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Tag: book

New Book Chronicles True Story of TSA Agent Who Saved Baby’s Life

TSA Agent Cecilia Morales

By Steve Neavling

A new children’s book explores the true story of a rookie TSA agent who leaped over a conveyor belt at Newark Liberty International Airport to save a baby who wasn’t breathing. 

The book, “Baby’s Breath,” was published by J2B Publishing and written by James Brewster. It’s available for $10.99.

The author told Southern Maryland News that he took a creative writing class with his wife at College of Southern Maryland.

The book tells the story of Cecilia Morales, a trained emergency medical technician who joined TSA in late October 2021. She sprung to action when a mother screamed for help. Morales shouted instructions to the mother, “but she was so nervous and I knew if I didn’t get over there, it wasn’t going to be a good outcome.”

“I jumped over the checkpoint conveyor belt rollers and she gave me the baby,” Morales said in a news release at the time “I performed the infant Heimlich maneuver on him.”

Holding the 2-month-old baby to keep his airway open, Morales patted him on the back. After the first effort failed, she did it again, and the baby began to breathe again. 

As an EMT, Morales previously saved adults and children with the Heimlich, but she never tried it on a baby. 

Excerpt from the book:

“The mother looked up at Officer Kate.

“Thank you for saving my baby,” she said. “Thank God you were here. Thank you, thank you!”

Officer Kate thanked God that she had remembered her training for saving the baby. Officer Kate stood up straight and looked the mother in the eye. She gave a quick salute, and said, “Glad to do it!”

Barr Slams Mueller’s ‘Heavy-Handed Criminal Investigation’ in forthcoming Memoir

Former Attorney General William Barr, via Justice Department.

By Steve Neavling

Former U.S. Attorney General William Barr in his forthcoming memoir criticizes the special counsel probe of Russia and former President Trump’s campaign, calling it a “heavy-handed criminal investigation.”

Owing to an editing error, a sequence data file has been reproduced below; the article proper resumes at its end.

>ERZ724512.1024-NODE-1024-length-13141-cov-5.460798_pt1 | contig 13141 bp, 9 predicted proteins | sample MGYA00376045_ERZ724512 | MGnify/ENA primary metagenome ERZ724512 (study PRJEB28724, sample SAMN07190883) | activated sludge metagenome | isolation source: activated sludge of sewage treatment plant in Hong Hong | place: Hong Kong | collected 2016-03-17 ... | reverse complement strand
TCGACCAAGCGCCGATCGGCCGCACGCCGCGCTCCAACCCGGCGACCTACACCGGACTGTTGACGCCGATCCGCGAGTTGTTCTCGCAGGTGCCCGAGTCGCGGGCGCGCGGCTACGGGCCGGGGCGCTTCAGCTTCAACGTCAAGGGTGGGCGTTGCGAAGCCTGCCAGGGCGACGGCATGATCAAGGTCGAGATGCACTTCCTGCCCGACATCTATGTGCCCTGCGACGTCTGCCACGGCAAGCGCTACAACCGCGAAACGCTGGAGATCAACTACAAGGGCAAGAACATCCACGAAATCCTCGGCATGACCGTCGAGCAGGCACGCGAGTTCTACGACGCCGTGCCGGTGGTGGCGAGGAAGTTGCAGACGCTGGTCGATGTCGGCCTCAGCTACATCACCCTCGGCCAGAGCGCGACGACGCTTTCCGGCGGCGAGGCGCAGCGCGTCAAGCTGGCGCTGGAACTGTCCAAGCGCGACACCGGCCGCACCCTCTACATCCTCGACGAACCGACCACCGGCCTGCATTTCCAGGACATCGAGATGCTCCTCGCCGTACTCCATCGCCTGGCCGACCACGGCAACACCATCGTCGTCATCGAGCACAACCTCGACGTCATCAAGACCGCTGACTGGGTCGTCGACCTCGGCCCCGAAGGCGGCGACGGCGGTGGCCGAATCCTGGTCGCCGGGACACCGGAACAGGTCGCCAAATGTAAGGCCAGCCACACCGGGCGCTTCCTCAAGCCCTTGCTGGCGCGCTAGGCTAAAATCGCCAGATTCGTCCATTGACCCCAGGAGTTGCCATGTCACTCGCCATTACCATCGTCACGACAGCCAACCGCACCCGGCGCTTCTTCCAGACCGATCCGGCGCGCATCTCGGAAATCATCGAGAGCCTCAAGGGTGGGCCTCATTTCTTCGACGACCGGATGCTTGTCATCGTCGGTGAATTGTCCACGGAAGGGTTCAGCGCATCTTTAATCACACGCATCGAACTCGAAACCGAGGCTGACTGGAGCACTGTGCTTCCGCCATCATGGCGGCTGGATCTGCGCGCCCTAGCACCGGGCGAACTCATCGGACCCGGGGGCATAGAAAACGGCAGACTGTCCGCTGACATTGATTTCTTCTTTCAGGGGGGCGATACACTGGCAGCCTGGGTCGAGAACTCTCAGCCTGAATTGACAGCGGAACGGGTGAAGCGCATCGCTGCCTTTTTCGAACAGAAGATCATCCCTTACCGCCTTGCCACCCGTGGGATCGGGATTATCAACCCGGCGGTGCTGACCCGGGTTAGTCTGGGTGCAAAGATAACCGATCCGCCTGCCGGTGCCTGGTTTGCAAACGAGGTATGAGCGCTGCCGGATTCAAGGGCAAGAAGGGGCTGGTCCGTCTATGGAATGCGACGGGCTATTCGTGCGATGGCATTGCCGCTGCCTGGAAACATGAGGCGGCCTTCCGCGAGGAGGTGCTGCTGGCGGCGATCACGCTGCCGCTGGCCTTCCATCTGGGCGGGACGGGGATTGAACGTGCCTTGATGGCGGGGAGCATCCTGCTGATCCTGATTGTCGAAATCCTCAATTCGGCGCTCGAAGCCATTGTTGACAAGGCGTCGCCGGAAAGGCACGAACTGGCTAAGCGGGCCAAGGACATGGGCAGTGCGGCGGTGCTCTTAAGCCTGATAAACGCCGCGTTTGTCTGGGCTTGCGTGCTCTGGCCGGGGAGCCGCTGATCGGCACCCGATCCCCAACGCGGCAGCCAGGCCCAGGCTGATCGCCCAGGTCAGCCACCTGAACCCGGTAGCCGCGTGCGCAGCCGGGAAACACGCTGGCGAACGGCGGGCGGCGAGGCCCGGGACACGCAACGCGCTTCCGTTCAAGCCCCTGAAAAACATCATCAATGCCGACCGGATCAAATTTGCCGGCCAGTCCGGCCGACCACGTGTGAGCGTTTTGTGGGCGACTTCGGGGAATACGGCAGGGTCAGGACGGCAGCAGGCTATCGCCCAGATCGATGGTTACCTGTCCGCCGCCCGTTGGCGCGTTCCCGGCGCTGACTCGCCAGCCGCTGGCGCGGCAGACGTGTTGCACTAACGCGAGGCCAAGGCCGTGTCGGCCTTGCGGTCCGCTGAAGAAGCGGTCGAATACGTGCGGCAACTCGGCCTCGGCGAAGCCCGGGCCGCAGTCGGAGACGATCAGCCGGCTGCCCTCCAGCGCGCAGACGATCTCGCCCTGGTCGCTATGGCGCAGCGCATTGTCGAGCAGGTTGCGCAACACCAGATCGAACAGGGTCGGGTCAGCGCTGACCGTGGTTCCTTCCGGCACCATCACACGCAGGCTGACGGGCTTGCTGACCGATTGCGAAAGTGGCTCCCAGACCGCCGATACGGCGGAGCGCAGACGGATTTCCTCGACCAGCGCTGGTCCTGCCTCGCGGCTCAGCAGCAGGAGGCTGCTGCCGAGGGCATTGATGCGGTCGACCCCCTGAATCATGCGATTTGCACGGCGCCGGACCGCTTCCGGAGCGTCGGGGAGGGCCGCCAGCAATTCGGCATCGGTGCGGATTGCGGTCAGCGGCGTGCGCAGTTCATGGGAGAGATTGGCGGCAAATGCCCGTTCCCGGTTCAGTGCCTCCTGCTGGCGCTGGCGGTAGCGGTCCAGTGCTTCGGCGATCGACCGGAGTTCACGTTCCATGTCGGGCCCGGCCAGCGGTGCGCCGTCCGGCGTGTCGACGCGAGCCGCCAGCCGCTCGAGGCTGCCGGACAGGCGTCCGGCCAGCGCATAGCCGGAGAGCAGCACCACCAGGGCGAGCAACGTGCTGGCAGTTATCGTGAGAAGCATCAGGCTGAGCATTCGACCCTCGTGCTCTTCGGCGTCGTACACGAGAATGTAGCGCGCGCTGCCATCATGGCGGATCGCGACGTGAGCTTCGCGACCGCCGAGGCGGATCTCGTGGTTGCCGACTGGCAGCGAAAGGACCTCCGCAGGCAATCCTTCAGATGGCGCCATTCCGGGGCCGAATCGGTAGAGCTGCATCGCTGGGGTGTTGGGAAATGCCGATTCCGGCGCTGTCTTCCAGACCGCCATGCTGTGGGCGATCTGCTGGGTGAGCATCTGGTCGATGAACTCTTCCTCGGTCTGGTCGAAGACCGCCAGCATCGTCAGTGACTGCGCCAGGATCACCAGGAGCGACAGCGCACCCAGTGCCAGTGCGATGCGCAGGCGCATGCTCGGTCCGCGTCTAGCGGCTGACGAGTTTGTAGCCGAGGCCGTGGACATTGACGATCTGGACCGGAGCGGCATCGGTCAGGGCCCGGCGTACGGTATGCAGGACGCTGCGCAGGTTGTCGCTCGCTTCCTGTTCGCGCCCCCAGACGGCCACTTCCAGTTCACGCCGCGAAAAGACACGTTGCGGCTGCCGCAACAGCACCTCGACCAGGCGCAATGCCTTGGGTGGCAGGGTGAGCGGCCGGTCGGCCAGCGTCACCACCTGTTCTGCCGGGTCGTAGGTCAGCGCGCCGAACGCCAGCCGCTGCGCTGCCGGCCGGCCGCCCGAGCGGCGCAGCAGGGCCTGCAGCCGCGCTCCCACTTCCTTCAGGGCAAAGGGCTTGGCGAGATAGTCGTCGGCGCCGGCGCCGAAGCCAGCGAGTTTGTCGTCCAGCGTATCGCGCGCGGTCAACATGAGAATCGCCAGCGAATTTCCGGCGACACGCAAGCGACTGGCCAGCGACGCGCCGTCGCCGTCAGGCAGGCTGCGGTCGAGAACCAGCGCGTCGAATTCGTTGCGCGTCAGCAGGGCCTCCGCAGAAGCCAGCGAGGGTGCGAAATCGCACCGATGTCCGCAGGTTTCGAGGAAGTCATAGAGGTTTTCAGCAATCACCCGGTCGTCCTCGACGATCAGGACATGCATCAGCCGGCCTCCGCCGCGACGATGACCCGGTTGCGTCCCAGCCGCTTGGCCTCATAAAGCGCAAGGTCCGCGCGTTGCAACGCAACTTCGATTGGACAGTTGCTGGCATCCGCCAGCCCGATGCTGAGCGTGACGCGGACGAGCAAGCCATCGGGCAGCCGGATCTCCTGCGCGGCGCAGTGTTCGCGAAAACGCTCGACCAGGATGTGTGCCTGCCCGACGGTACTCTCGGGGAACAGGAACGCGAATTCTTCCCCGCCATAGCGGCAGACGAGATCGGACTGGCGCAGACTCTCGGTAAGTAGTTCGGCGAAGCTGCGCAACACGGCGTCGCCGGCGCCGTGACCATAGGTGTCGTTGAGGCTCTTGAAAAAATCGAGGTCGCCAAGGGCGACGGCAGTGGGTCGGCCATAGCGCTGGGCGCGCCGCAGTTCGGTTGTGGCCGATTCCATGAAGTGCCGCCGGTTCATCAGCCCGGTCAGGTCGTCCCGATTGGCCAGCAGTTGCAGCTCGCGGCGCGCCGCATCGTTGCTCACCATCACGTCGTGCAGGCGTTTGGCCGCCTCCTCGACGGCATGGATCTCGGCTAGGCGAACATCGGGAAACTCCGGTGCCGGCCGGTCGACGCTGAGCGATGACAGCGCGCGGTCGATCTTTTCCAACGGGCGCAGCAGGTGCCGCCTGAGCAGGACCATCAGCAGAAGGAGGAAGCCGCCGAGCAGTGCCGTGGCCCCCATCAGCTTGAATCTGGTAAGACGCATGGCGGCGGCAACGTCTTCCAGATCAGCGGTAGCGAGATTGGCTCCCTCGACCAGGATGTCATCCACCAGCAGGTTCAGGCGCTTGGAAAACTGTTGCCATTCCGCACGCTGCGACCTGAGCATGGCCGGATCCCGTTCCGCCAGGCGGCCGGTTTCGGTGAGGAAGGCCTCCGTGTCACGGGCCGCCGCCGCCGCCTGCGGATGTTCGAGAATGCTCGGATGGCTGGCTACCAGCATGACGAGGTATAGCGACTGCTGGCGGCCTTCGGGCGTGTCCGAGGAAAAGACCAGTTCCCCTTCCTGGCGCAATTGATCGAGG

Barr’s book, “One Damn Thing After Another: Memoirs of an Attorney General,” takes aim at special counsel Robert Mueller, calling him “the wrong person to investigate it,” Yahoo News reports.

“But he never seemed to have stopped to examine whether there was an adequate basis for pursuing either a counterintelligence or criminal investigation,” Barr writes. 

According to an FBI agent, Barr says, “after Mueller came in, the office quickly developed a ‘Get Trump’ attitude and began with a preexisting conviction that there must be ‘something criminal.” 

Barr also slammed Mueller for staffing his office with Democrats. 

“The whole purpose of appointing Mueller was to assure the public that partisanship would not be involved in the investigation,” Barr wrote. “Mueller defeated the very purpose of his appointment. His staffing decisions engendered deep distrust in half the country. Based on later information about the way the investigation was conducted, those fears were not wholly unjustified.”

Barr said one “glaring omission” of Mueller’s investigation was failing to examine the credibility of Christopher Steele’s dossier. 

“Even though Mueller was supposed to investigate Russian efforts to interfere in the election, he never seemed to have explored the possibility that Steele’s dossier was used as a vector for Russian disinformation,” Barr wrote.